Montesquieu could be said to be something of an Anglophile and he has sometimes been taken as the bearer of a British model of liberty throughout Europe, as if he recognised Britain, as superior, of course to France. Though this is a familiar story in terms of the urban myths of history of political thought, it is not really plausible for the more sophisticated reader. Questions of interpretation of Montesquieu of course arise here, but there is proper interpretation of Montesquieu based on a thorough reading which could justify the view of him as possessing a political theory based on Anglophilia.
Montesquieu recognised two kinds of state compatible with liberty and ‘moderate government’, meaning government restrained by law along with a general respect for customs and moral standards. Those two types of government are monarchy and republic. Montesquieu also regarded a republic as less compatible with commercial spirit – which he strong endorsed – than monarchy, though he recognised exceptions and transitional cases. For Montesquieu, republicanism, at least in any pure form, meant some very small homogenous community with laws adopted by the people as a whole or an aristocracy. In both cases, Montesquieu thought that wealth tended to undermine the possibility of a republic, as such a state rests on putting ‘virtue’ (largely meaning patriotism and respect for law) above wealth in a very strong way. A monarchy, he thought, rested on ‘honour’ (largely meaning the search for status through wealth or through high position in the monarchical state). So a commercial society was more likely under monarchy than a republic. Montesquieu had in mind a large modern European state, which showed that to be case, France.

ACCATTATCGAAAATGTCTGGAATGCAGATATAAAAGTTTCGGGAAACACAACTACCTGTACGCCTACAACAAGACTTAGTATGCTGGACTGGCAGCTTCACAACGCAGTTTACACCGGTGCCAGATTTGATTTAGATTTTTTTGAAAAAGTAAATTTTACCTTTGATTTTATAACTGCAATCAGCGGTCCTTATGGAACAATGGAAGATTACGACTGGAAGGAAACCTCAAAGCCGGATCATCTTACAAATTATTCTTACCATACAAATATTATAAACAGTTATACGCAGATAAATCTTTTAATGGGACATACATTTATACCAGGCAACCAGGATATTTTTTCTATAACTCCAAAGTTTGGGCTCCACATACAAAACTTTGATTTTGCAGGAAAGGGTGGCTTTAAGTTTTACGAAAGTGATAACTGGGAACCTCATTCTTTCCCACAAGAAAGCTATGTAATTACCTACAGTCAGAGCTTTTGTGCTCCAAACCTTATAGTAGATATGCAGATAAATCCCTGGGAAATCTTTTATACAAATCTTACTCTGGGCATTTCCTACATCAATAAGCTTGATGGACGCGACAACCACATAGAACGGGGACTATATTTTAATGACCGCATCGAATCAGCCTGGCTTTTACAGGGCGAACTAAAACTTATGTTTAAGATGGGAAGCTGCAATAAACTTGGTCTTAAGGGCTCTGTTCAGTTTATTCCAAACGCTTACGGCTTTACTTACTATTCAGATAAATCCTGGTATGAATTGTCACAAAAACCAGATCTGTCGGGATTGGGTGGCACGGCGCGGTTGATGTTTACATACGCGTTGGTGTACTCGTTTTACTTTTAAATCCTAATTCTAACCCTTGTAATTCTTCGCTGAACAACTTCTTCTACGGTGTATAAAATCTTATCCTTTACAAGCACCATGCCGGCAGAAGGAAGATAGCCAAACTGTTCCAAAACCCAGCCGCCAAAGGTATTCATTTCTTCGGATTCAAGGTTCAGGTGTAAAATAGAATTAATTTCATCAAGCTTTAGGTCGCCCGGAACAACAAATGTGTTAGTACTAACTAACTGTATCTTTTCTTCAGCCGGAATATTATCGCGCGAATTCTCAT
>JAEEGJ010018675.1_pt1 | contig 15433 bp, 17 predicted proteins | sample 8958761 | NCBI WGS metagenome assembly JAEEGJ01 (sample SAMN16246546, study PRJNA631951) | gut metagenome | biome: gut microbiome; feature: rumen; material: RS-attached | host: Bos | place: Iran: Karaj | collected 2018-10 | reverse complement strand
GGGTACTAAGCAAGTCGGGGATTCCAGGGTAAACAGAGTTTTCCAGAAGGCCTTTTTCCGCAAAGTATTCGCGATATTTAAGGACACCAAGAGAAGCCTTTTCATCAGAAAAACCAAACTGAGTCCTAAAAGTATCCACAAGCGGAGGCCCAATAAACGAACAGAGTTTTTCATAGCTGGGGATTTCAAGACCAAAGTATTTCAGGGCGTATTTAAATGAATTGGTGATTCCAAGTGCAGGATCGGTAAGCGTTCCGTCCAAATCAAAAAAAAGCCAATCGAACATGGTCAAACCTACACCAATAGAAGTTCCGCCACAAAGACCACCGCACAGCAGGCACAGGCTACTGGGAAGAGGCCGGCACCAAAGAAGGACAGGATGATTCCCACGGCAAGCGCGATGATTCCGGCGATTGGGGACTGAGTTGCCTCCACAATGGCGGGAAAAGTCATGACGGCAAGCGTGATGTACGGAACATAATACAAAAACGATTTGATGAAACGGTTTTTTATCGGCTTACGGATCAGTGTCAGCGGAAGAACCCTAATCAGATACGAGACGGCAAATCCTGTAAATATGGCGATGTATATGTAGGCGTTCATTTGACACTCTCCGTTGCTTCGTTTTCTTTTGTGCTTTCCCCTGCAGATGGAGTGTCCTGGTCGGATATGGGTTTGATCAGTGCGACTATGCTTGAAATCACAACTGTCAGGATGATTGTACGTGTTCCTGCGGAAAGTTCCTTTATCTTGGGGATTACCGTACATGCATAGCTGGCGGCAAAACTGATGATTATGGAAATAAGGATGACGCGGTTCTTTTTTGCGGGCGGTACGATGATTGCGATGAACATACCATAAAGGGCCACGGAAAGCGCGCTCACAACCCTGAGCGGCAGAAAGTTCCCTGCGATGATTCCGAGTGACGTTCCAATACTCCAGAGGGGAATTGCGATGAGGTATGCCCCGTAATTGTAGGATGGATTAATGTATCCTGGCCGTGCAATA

For Montesquieu, Britain was a disguised republic, a quite realistic assessment since political power rested with an aristocratic-oligarchic elite under a crown, which could not raise taxes or go to war without parliamentary approval. Montesquieu recognised that Britain was a great trading and commercial country, but at that time the same could be said for France which had a much larger population and therefore was a more important example of commercial society. Anyway, though Montesquieu had some complimentary things to say about Britain, he regarded it as culturally inferior to France, a view he expressed in his own way partly through complaining that there was less enjoyable social relations between men and women, a sign of backwardness.
Montesquieu was sceptical about the relevance of republics to the modern world except as city states, like Venice, or those German cities which were self-governing, or better for reasons of strength and survival, as federations of city states (or maybe rural communities of similar population), like the Netherlands of the time (known as the United Provinces) and Switzerland. Montesquieu looks at so many perspectives and considers so many examples that there is some difficulty in saying what his model was, but the evidence is for a choice of the French monarchy, emphasising how much power in reality rested in institutions other than the monarchy, such as law courts, town governments, universities, and the church. If he was not arguing for the primacy of the French model, he must have favoured the federated republics of his time. He has more to say in detail about Britain and it had good things about it, but there is no way in which Montesquieu had an Anglophile political theory which legitimates soveriegntist-Eurosceptic assumptions of special, separate, and superior status for Britain in relation to Europe.